Whatever your age or stage or field, if you are considering contributing to the journal, know that I am willing and even eager to work with you, not just as a referee-in-chief or a conduit to the publisher’s production people, but also as an editor. Considering my abiding passion for writing as writing, and my acute sense of all the obstacles that stand in our way, that strikes me as an essential part of my job.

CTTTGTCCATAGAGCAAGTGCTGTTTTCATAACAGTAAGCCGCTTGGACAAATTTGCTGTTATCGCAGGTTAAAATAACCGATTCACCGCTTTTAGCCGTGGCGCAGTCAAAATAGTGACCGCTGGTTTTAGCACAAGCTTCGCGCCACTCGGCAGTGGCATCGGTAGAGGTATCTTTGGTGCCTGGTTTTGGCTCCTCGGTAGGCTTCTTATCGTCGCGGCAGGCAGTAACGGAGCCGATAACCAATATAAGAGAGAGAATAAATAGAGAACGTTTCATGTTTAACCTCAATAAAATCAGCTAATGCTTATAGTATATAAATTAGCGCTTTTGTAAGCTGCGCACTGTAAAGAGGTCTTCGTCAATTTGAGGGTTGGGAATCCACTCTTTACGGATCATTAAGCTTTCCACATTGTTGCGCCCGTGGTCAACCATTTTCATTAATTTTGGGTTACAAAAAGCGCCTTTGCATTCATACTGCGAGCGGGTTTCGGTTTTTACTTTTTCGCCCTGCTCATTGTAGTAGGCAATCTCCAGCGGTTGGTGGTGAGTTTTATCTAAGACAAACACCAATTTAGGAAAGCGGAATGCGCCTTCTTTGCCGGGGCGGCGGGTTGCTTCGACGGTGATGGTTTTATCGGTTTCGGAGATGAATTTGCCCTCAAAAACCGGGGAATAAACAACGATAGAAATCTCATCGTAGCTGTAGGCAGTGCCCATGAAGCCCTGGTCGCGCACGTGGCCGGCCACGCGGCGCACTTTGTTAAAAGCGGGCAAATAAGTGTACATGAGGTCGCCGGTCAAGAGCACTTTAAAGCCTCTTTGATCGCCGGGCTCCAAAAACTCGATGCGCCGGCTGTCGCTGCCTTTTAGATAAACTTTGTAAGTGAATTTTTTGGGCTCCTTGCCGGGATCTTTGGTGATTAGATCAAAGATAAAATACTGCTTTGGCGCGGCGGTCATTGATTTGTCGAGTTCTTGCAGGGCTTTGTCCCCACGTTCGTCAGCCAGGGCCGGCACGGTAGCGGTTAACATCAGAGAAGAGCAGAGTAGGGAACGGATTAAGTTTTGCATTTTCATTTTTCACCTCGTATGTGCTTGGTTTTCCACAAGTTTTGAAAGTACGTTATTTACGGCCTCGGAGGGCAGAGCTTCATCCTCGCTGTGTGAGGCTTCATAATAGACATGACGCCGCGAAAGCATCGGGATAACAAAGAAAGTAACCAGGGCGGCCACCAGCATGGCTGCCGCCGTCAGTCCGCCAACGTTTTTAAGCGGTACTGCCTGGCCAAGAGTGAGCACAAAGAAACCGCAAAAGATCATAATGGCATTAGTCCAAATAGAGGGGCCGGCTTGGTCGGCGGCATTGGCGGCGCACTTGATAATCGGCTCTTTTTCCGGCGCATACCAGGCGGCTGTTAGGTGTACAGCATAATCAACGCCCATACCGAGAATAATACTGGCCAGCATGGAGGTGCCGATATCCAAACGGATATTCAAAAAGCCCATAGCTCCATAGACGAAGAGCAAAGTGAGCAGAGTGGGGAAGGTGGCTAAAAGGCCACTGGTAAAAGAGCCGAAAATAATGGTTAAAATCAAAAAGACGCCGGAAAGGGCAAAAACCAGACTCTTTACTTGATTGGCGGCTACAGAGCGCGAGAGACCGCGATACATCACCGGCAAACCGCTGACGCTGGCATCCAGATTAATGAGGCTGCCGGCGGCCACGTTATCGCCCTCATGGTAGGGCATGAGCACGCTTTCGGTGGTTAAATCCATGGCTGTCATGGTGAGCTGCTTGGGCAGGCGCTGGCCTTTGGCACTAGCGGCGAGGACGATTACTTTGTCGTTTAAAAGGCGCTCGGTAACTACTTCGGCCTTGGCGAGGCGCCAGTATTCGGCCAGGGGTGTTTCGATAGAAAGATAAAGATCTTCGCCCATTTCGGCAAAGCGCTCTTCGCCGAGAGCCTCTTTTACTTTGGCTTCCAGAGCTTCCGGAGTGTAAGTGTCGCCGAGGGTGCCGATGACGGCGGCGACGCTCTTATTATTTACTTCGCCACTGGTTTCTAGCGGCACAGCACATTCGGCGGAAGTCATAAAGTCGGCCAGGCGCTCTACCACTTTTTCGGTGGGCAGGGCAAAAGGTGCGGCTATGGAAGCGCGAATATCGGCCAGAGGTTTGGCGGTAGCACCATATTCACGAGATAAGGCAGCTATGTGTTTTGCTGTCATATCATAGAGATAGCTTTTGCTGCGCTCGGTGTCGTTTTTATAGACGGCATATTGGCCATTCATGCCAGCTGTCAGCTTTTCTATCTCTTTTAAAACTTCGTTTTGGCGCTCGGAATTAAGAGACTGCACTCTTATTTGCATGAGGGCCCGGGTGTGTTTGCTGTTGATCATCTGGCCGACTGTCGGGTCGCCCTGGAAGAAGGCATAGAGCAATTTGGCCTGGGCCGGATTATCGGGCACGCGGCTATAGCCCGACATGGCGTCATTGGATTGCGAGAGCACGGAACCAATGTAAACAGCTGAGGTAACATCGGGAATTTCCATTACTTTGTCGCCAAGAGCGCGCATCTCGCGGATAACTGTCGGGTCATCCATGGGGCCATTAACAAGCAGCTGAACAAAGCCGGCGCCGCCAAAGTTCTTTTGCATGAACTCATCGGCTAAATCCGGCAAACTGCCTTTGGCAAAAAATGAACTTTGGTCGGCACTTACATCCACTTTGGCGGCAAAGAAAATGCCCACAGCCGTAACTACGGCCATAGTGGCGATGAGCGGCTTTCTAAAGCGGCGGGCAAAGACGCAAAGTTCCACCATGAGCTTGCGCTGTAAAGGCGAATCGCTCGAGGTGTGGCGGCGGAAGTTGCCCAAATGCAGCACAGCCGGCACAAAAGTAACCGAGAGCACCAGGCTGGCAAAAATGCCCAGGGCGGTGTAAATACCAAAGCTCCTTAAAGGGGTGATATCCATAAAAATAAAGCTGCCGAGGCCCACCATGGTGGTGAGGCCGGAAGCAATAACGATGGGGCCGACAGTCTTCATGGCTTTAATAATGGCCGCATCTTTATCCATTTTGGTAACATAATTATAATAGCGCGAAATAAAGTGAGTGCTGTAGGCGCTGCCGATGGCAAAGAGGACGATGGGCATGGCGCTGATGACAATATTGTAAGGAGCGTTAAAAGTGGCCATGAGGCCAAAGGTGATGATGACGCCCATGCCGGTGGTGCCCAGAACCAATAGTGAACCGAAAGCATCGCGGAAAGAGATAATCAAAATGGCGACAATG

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Nubia Raygoza - 3/22/2010
Very interesting article. On face book via the Illinois Humanities Council fan page, I posted how history tends to be written on the side of the winner requiring the writer to steer important events and facts to suit the purpose of the work s/he is writing about and the message it wants to convey. I have been pondering on writing a book and reading this article may have been the push I needed. Thank you!